Nobel Prize

Novelist Abdulrazak Gurnah wins 2021 Nobel Prize in Literature

Novelist Abdulrazak Gurnah won the 2021 Nobel Prize in Literature
Novelist Abdulrazak Gurnah won the 2021 Nobel Prize in Literature © Niklas Elmehed, Nobel Prize Outreach

Novelist Abdulrazak Gurnah has won the 2021 Nobel Prize in Literature for his "uncompromising and compassionate" look at "the effects of colonialism and the fate of the refugee", the Nobel Committee announced on Thursday.


"I think it's just brilliant and wonderful," Gurnah told Reuters shortly after the prize was announced. "I am very grateful to the Swedish Academy for nominating me and my work."

Gurnah was born in Zanzibar in 1948, according to the Nobel Prize website. He arrived in England in 1968.

He was honoured with the Literature prize "for his uncompromising and compassionate penetration of the effects of colonialism and the fate of the refugee in the gulf between cultures and continents", the academy said in its announcement.

The chairman of the Nobel Committee for literature, Anders Olsson, called Gurnah “one of the world’s most prominent post-colonial writers”. He said Gurnah's characters “find themselves in the gulf between cultures", caught "between the life left behind and the life to come".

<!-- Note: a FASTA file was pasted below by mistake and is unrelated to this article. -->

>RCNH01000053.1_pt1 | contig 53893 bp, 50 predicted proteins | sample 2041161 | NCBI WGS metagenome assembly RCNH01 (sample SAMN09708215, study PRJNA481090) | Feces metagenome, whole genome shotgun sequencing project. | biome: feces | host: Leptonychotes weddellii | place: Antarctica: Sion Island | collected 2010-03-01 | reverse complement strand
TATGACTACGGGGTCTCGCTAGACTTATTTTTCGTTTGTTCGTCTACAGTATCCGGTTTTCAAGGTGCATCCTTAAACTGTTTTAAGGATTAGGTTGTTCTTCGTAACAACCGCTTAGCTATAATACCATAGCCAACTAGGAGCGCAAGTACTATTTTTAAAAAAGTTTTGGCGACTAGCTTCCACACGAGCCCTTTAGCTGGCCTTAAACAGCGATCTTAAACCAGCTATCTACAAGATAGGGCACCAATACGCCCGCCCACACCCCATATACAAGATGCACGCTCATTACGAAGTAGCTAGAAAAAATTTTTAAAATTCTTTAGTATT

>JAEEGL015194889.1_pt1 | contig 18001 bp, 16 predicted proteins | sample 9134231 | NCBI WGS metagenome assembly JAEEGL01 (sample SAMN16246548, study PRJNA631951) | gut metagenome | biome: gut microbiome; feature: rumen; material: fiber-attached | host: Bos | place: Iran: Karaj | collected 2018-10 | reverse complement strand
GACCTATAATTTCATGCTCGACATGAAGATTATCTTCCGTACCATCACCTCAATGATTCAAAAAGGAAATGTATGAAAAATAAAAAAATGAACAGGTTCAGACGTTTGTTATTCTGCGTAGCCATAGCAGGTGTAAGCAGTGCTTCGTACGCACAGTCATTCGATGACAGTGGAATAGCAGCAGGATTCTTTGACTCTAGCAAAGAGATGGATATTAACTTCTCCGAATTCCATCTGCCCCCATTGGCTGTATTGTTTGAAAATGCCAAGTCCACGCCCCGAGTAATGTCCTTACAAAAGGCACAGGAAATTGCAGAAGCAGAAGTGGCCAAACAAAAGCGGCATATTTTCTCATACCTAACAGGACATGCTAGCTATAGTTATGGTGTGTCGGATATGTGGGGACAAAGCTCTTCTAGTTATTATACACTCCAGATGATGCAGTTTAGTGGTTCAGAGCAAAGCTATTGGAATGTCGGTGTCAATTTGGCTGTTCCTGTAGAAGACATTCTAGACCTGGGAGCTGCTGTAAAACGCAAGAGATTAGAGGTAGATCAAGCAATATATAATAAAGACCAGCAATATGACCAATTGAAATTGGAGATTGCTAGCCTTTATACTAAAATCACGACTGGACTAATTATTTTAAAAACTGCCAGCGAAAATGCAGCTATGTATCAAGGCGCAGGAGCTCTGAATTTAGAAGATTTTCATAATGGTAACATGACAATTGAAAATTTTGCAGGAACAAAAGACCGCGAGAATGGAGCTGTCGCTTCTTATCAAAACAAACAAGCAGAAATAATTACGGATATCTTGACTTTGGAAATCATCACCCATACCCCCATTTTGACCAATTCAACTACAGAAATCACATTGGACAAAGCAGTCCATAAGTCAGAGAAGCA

Gurnah's first three novels – Memory of Departure (1987), Pilgrims Way (1988) and Dottie (1990) – describe the experience of immigrants living in modern-day Britain, according to the British Council website. His  novel Paradise (1994) was set in colonial-era east Africa during World War I and made the short list for the Booker Prize. 

Admiring Silence (1996) tells the story of a young man from Zanzibar who emigrates to England, gets married and becomes a teacher. By the Sea (2001) recounts the tale of an elderly asylum-seeker living in a coastal English town.

Gurnah has written 10 novels in all. He lives in Brighton and taught at the University of Kent until his retirement.

According to the university's website, Gurnah's "main academic interest is in postcolonial writing and in discourses associated with colonialism, especially as they relate to Africa, the Caribbean and India".

Gurnah, whose native language is Swahili but who writes in English, is only the sixth Africa-born writer to be awarded the Nobel Prize in Literature.

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